Helton just misses Hall election with 72.2% of vote

Longtime Rockies first baseman climbs more than 20% from last year's balloting

January 25th, 2023

DENVER -- No matter the odds, has a way of coming through in ways that last forever. He fell just short of earning a spot in the National Baseball Hall of Fame when voting results were announced on Tuesday. But he drew closer.

Helton received a vote on 72.2 percent of the 389 ballots from Baseball Writers’ Association of America voters -- a dramatic jump from last year’s 52 percent and just 11 votes shy of the 75 percent threshold necessary for induction. Helton still is in line to become the second player with the Rockies’ logo on his plaque. Larry Walker received 76.6 percent of the votes in 2020 and was enshrined in ’21.

Former Phillies, Cardinals, Blue Jays and Reds third baseman Scott Rolen was the only player to earn induction through BBWAA voting this year, showing up on 76.3 percent of ballots. He and Fred McGriff, selected by the 16-member Contemporary Baseball Era Players Committee, will be inducted this summer in Cooperstown, N.Y.

“I’m disappointed, but it’s something I can’t control,” Helton said from his home in Knoxville, Tenn.

Ever the quipster, Helton -- when asked how nervous he was Tuesday -- said he was “more nervous than I should’ve been.”

Much like his magical home run against the Dodgers in September 2007 -- the big blow that pointed the Rockies to a World Series appearance that will forever be special -- Helton has a way of turning odds in his favor. Of the players who have shown up on at least 70 percent of ballots, only former pitcher Curt Schilling did not eventually earn enough votes for election.

“I’m just thankful for the people that voted for me this year,” Helton said. “I don’t think about one way or the other. Just hope and pray for next year.”

If you want to know about Helton and long odds, just click on this video from Sept. 18, 2007.

It was the second game of what many thought would be a forgettable doubleheader at Coors Field. The Rockies had beaten the Dodgers in the first game, but Colorado entered the bottom of the ninth trailing by one and facing closer Takashi Saito, who had held them hitless all year. Matt Holliday set the table by fighting off a pitch for a single. Then, Helton launched a 1-2 pitch over the out-of-town scoreboard in right.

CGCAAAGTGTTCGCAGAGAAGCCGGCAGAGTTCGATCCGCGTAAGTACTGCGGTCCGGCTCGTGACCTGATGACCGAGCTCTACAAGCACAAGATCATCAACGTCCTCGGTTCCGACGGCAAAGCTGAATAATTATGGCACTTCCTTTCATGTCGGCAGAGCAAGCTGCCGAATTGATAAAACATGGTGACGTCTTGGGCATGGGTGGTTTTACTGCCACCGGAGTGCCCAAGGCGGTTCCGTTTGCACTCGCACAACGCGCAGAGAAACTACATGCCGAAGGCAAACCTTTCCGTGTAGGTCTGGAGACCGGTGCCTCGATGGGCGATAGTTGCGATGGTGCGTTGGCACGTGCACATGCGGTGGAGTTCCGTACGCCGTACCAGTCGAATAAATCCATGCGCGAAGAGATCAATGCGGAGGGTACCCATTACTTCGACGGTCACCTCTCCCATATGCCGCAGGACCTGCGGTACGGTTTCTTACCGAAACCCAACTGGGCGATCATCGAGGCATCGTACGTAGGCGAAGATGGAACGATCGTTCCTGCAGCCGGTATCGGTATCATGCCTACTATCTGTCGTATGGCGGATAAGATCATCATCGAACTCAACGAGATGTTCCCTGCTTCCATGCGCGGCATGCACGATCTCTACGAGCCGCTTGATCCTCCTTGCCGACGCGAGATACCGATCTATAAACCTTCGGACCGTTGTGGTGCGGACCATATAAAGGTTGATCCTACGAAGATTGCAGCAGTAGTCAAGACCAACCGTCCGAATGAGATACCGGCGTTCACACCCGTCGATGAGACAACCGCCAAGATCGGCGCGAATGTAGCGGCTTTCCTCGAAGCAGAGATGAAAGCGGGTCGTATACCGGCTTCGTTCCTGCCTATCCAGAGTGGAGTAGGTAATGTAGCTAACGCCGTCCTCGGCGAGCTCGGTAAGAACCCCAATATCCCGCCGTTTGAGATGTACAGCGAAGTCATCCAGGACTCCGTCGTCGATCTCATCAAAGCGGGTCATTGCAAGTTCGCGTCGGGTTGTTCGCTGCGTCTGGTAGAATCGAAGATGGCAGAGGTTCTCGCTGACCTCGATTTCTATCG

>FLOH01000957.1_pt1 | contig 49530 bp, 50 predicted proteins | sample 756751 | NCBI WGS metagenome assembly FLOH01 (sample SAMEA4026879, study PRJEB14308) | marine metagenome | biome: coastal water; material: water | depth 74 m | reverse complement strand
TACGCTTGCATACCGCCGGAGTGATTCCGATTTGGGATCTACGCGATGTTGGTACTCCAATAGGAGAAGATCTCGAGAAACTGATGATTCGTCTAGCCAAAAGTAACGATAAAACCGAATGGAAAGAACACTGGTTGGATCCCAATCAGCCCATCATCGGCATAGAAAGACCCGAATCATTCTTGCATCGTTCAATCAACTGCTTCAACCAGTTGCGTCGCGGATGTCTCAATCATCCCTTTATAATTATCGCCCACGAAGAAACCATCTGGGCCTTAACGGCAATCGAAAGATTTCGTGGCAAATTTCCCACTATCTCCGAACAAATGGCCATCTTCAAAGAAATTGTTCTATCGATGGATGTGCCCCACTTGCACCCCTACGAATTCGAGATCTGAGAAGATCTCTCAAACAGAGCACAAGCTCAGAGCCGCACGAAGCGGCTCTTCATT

To all others, it was a rare time the plucky Colorado club topped its Los Angeles tormentor. But the Rockies knew something others didn’t. Players stayed at their locker until Helton finished triumphant on-field interviews, then gave their leader a standing ovation. Anything -- winning 17 of 18 to close out the regular season, 21 of 22 to win the National League championship -- was possible thanks to a swing of Helton’s bat.

Helton’s role in the Rockies’ surge took him from an often-overlooked star in an oft-ignored time zone to a recognized leader of a contending squad, which would go to the postseason twice in three seasons. While one moment doesn’t make a Cooperstown career, it certainly helps.

Also helping Helton is the successful candidacy of Walker, who spent the bulk of his career with Colorado. National media, with many members being Hall voters, long dismissed any achievement of a Rockies player as a byproduct of baseball’s greatest hitting environment. But the numbers that showed Walker was at least the equal of many Hall of Famers on the road simply didn’t lie. Walker made it in the final year of his eligibility.

Helton, too, has dealt with anti-Coors sentiment -- an attitude that is ignorant to the difference in how the ball acts, both out of the pitcher’s hand and through the air, and the constant toll that going in and out of the thinner atmosphere takes on the body.

This was never more evident than in his breakout year of 2000, when Helton led the National League in (warning: the list is long) hits (216), doubles (59), RBIs (147), batting average (.372), on-base percentage (.463), slugging percentage (.698), OPS (1.162) and total bases (405). His 8.9 Wins Above Replacement (per Baseball-Reference) also led the NL.

Yet, it wasn’t only that the NL MVP Award went to the Giants’ Jeff Kent -- who did not make the Hall in his 10th and final year on the BBWAA ballot despite some passionate arguments -- it was that Helton finished fifth.

But the world has learned. In 2007, Helton lifted the Rockies to heights they never dreamed before and haven’t touched since. Soon, Helton will be overlooked no more.

During the five-year span from 2000-04 during which Helton was selected as an All-Star each season, his 160 OPS+ ranked third in the NL behind Barry Bonds (241) and Albert Pujols (167). From 2000-05, his bWAR of 42.1 was exceeded only by Alex Rodriguez (52.9) and Barry Bonds (51.7).

Back injuries slowed Helton’s offensive production. But for his entire career, 1997-2013, he was demonstrably the game’s best first baseman. He led the NL in games played with 2,247 -- far ahead of Derrek Lee’s 1,857. He also led first basemen in runs (1,401), hits (2,519), doubles (592), triples (37), RBI (1,406) and walks (1,335), and was second in home runs (369).

And Helton is closer than ever to Cooperstown.